Smiling Carcass

        29/09/2013 at 9:37 PM

      • You make me laugh. It is with the greatest respect the only response to your views.

      • Well, no it’s not the only reply; but perhaps the simplest. I could, for example have said we need strong laws to nationalise and control the means of production to be better able to redistribute the wealth. We need laws to control people (tell me a state that doesn’t have that!) to prevent the amassing of huge wealth to the detriment of the people. We need laws that will prevent any one person taking control of the state we create.

        In the final analysis, freedom is to be cherished and the aim of any responsible government. Today, I do not feel free. I am controlled by the need to work and much of my time and energy is focused on producing goods that have made a very, very few men very, very rich. I want that time and energy, if it must be to produce goods, to be rewarded according to the value of the goods I produce, not some arbitrary figure a selection of very wealthy men have decided I’m worth and they can spare from the huge profits my blood, sweat and tears produces.

        I am prepared to forgo the freedom to amass huge wealth in exchange for a more equitable redistribution of that wealth. There are other freedoms I currently enjoy that am willing to give up in exchange for working towards a country and a world where greed has been eliminated and we work not for ourselves but for our communities and our fellow man. In that world there will be no want unless we all want.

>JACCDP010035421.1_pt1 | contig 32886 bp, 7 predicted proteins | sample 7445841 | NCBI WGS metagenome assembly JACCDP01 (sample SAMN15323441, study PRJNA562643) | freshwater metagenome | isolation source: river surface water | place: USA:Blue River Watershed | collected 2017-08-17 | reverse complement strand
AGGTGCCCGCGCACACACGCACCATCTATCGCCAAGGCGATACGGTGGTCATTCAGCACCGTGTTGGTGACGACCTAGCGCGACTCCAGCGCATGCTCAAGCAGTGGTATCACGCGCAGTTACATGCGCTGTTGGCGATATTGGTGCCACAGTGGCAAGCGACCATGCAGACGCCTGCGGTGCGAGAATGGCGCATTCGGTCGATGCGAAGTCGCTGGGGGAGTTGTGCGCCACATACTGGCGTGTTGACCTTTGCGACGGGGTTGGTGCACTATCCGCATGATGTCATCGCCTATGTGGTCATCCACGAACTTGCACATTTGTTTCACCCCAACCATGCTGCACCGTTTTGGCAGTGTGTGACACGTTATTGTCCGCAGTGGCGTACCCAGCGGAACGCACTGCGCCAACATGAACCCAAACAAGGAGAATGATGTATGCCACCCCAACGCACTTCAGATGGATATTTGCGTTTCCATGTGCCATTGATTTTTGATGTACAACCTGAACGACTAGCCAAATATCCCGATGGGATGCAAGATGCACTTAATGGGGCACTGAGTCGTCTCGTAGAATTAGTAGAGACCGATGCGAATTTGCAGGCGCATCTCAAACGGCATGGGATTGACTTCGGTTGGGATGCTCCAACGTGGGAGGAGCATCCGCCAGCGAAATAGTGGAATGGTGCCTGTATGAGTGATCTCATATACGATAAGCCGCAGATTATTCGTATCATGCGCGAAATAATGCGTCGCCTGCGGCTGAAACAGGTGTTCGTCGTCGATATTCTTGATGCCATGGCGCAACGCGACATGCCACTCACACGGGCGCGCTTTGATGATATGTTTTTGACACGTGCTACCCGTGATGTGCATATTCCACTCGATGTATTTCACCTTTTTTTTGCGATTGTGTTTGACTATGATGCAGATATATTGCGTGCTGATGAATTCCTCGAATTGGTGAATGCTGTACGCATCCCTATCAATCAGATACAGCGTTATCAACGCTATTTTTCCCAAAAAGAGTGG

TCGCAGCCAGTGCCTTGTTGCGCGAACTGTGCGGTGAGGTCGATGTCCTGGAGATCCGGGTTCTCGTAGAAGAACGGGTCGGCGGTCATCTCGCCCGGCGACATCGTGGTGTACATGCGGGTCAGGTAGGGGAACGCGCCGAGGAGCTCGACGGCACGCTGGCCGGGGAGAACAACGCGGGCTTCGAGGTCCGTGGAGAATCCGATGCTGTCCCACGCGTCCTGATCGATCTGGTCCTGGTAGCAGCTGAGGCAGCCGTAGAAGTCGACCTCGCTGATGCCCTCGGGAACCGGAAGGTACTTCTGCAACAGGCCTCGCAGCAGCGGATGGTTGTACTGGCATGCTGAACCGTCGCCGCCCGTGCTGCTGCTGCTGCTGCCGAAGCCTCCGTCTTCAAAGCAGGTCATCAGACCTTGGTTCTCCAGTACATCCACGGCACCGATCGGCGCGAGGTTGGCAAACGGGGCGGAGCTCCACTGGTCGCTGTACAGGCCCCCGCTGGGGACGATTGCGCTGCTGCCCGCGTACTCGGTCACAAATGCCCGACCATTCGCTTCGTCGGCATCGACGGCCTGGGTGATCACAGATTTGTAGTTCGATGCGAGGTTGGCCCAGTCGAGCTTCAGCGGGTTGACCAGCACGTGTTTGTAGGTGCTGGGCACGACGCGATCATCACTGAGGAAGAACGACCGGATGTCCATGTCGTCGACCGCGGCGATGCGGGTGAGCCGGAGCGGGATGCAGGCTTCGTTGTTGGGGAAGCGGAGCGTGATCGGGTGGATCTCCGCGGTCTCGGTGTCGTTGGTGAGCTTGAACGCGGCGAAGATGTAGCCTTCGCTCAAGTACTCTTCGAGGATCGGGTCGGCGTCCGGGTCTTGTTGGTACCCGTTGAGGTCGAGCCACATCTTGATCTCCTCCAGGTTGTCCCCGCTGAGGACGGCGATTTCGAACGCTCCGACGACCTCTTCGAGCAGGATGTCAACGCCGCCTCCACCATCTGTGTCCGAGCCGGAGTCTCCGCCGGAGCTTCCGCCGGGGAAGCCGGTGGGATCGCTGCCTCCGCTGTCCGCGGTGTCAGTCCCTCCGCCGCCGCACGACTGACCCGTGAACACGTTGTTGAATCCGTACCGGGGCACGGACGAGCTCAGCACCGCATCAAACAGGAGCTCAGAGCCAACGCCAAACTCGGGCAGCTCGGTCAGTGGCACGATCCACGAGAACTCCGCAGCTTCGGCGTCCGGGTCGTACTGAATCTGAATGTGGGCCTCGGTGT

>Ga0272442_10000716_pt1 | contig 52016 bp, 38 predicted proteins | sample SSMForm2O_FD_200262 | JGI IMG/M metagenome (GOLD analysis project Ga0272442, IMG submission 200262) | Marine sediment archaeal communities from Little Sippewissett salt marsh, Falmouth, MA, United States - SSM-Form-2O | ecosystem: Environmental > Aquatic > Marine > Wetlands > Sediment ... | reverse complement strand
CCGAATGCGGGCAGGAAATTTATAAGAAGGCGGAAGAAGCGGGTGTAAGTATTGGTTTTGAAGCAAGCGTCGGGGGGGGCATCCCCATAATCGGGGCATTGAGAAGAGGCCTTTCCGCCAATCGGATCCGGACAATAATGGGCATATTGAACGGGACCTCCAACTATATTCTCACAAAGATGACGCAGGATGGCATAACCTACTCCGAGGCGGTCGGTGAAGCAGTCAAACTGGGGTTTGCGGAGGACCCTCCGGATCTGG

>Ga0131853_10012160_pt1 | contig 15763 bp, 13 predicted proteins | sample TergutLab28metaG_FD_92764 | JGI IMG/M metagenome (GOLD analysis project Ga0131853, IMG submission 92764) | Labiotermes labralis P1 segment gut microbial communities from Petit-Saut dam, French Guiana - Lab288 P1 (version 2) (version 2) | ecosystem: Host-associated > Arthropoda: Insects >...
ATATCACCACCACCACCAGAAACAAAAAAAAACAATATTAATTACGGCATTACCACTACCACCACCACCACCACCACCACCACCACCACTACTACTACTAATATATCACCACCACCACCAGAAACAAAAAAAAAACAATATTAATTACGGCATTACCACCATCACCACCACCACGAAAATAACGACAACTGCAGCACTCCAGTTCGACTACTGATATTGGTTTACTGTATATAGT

It may sound a little utopian, and perhaps it is. But that doesn’t stop me wanting it.

        You may say that I’m a dreamer, but I’m not the only one. John Lennon.

        Smiling Carcass

        29/09/2013 at 10:08 PM

      • “I am prepared to forgo the freedom to amass huge wealth in exchange for a more equitable redistribution of that wealth. There are other freedoms I currently enjoy that am willing to give up in exchange for working towards a country and a world where greed has been eliminated and we work not for ourselves but for our communities and our fellow man”. What other freedoms are you prepared to give up? I’d disagree with your assessment of how the value of goods and services is determined. In a market economy it is the laws of supply and demand which largely determines the price of goods and services. Of course you can get monopolies but, generally speaking it is the interaction of millions of consumers and producers which determine the price rather than the action of producers unless they engage in illegal price fixing.